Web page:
The Preventable Causes of Death in the United States: Comparative Risk Assessment of Dietary, Lifestyle, and Metabolic Risk Factors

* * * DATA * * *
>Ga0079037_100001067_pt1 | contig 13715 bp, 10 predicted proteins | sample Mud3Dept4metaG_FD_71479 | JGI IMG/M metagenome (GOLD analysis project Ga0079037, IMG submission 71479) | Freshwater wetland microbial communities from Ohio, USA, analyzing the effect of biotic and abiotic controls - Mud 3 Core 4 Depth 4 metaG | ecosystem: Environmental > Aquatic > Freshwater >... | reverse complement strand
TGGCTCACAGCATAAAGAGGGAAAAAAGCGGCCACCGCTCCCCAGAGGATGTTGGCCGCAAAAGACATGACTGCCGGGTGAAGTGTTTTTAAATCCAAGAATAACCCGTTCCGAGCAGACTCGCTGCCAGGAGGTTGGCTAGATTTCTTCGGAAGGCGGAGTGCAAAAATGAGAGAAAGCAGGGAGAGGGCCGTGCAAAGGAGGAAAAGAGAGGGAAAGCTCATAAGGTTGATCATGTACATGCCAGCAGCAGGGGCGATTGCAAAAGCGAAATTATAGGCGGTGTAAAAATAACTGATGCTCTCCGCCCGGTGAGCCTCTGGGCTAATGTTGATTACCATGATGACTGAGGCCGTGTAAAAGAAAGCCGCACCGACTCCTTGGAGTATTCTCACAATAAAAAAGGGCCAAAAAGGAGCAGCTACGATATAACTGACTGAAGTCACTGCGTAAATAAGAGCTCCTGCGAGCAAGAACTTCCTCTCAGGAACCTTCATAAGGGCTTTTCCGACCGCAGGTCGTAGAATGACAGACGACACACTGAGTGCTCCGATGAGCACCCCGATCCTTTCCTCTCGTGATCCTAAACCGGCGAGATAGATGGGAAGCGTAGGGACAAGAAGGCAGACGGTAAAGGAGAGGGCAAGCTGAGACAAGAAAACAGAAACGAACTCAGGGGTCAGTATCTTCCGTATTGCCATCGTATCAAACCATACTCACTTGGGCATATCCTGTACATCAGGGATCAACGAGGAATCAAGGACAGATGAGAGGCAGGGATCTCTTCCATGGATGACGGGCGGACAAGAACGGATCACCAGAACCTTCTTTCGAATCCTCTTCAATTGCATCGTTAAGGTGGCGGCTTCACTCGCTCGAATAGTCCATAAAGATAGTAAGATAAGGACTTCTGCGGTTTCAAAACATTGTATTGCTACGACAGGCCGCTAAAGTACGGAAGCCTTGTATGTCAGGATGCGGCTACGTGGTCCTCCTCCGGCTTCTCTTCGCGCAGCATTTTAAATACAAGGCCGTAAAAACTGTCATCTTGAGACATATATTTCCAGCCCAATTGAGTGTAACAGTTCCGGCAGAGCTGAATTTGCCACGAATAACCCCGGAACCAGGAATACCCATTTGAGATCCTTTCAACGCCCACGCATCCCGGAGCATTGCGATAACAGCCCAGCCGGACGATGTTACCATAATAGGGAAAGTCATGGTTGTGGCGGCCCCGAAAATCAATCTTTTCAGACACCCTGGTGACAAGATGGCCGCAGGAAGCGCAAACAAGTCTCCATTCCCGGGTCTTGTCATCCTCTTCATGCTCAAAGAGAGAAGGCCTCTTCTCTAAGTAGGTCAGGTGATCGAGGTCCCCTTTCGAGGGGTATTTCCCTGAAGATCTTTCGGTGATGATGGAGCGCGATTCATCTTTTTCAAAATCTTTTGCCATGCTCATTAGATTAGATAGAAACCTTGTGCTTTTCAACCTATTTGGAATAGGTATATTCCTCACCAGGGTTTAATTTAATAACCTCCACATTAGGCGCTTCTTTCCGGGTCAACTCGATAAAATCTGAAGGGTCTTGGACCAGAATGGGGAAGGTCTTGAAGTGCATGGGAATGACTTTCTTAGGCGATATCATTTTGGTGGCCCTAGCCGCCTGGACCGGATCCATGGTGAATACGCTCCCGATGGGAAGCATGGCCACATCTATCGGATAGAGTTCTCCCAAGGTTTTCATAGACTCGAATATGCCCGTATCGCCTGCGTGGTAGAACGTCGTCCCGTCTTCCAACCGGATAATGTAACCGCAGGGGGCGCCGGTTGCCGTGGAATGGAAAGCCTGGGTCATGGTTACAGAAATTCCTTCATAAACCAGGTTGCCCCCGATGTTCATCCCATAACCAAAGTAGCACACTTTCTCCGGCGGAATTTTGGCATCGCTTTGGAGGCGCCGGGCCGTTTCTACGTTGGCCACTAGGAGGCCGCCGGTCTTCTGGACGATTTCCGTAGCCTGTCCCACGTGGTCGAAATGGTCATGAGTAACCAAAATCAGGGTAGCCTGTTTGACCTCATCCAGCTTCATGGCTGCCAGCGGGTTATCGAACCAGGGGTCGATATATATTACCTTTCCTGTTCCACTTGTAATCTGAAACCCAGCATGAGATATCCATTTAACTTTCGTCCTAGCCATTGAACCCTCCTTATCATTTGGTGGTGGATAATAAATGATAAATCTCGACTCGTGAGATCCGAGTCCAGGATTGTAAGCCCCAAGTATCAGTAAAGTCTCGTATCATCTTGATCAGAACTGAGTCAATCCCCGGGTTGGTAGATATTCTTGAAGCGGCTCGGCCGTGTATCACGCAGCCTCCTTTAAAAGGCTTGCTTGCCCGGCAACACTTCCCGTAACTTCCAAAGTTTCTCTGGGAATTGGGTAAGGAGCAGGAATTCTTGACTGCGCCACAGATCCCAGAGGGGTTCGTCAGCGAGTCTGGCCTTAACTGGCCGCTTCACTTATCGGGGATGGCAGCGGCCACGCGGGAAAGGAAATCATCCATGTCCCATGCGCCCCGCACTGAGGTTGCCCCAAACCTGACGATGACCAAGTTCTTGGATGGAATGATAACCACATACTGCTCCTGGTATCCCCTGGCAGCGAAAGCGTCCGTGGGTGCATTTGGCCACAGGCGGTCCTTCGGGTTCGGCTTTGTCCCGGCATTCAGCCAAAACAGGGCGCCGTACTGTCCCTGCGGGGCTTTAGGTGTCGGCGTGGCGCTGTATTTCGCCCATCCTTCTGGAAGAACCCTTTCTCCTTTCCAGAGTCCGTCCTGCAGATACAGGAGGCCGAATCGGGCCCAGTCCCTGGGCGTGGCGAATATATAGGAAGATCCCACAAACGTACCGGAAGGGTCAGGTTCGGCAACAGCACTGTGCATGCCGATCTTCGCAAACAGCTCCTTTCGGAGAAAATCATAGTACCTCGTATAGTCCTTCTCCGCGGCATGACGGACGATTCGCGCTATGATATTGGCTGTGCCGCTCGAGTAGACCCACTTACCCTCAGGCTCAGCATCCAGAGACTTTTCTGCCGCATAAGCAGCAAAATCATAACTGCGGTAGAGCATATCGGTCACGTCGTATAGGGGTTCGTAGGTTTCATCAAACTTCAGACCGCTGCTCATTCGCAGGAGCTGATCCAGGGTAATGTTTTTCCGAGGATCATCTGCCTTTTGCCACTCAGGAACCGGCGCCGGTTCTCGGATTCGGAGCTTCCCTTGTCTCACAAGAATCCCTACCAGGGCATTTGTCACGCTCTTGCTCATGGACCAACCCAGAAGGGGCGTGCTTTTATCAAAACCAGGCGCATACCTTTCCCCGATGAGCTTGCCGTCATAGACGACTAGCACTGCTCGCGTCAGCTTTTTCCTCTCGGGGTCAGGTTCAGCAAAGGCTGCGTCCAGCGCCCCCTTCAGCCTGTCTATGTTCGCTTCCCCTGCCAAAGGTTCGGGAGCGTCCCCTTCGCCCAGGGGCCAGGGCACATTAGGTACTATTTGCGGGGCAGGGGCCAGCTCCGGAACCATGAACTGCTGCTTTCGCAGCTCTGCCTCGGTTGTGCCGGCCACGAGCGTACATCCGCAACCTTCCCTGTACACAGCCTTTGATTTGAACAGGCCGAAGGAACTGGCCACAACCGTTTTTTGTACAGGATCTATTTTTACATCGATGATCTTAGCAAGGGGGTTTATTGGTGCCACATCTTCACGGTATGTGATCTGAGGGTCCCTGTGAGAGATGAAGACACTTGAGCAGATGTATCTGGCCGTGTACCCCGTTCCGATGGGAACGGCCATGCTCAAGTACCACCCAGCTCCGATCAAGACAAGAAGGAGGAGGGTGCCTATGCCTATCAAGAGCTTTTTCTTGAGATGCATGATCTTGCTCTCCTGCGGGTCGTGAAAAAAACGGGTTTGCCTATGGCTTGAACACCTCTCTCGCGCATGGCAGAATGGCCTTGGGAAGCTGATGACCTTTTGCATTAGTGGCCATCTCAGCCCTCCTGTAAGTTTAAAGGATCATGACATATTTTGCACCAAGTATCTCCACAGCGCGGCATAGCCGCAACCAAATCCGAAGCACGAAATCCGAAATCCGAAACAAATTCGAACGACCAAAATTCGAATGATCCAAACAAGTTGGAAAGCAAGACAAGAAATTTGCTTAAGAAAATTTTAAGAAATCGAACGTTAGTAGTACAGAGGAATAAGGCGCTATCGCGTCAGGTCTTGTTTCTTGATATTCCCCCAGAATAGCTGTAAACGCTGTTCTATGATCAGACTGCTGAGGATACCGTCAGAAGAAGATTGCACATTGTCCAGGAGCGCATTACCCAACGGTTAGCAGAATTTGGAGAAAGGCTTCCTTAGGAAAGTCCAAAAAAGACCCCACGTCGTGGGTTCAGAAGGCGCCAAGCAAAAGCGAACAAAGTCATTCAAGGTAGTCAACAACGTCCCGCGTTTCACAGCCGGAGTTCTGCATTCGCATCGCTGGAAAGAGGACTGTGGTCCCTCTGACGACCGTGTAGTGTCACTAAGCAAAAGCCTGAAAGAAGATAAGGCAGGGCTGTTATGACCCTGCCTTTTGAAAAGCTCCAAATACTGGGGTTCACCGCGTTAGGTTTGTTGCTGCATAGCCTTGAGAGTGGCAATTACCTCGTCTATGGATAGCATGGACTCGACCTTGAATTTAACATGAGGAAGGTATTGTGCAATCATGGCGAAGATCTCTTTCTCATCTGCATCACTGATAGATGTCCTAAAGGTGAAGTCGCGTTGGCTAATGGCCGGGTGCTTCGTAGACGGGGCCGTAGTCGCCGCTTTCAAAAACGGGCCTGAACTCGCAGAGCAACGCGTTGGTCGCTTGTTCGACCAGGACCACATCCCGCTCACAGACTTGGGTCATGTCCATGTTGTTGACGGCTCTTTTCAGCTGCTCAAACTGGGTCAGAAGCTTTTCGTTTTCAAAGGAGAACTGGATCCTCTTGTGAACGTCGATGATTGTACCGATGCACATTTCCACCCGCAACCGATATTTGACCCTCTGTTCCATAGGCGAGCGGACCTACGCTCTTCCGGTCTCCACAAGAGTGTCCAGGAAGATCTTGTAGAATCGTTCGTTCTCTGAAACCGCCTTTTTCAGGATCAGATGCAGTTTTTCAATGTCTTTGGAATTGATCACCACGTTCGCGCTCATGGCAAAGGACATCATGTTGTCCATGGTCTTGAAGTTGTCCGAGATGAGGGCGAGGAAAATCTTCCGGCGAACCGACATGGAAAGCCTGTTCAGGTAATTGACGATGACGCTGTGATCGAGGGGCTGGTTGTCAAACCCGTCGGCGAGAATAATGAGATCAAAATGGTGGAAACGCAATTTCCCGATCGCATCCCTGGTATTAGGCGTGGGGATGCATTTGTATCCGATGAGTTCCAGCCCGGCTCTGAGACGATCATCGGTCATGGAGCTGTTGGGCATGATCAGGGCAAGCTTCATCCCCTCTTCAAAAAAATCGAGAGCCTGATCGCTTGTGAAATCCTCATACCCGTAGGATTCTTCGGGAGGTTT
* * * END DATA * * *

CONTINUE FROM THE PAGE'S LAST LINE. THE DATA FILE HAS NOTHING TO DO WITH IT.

Danaei, Ding, Mozaffarian, Taylor, Rehm, et al., in their article discuss 12 particular modifiable dietary (high salt intake, minimal consumption of fruits and vegetables), lifestyle (tobacco smoking, physical inactivity, alcohol use), and metabolic risk factors (high blood pressure, high blood cholesterol levels, obesity) in the United States. The data utilized by these authors was obtained from nationally representative health surveys and disease specific mortality statistics from the National Center for Health Statistics. They utilize a method called comparative risk assessments, which helped them estimate the number of deaths that could be prevented if exposure to risk factors known to cause particular diseases were changed. From an analyze of their data they found that smoking and high blood pressure cause the largest number of preventable deaths in the United States and that many other possible modifiable risk factors cause deaths as well. They concluded that by effectively targeting well-known risk factors for particular diseases by utilizing regulations, pricing, and education could substantially decrease the rate of premature mortality in the United States.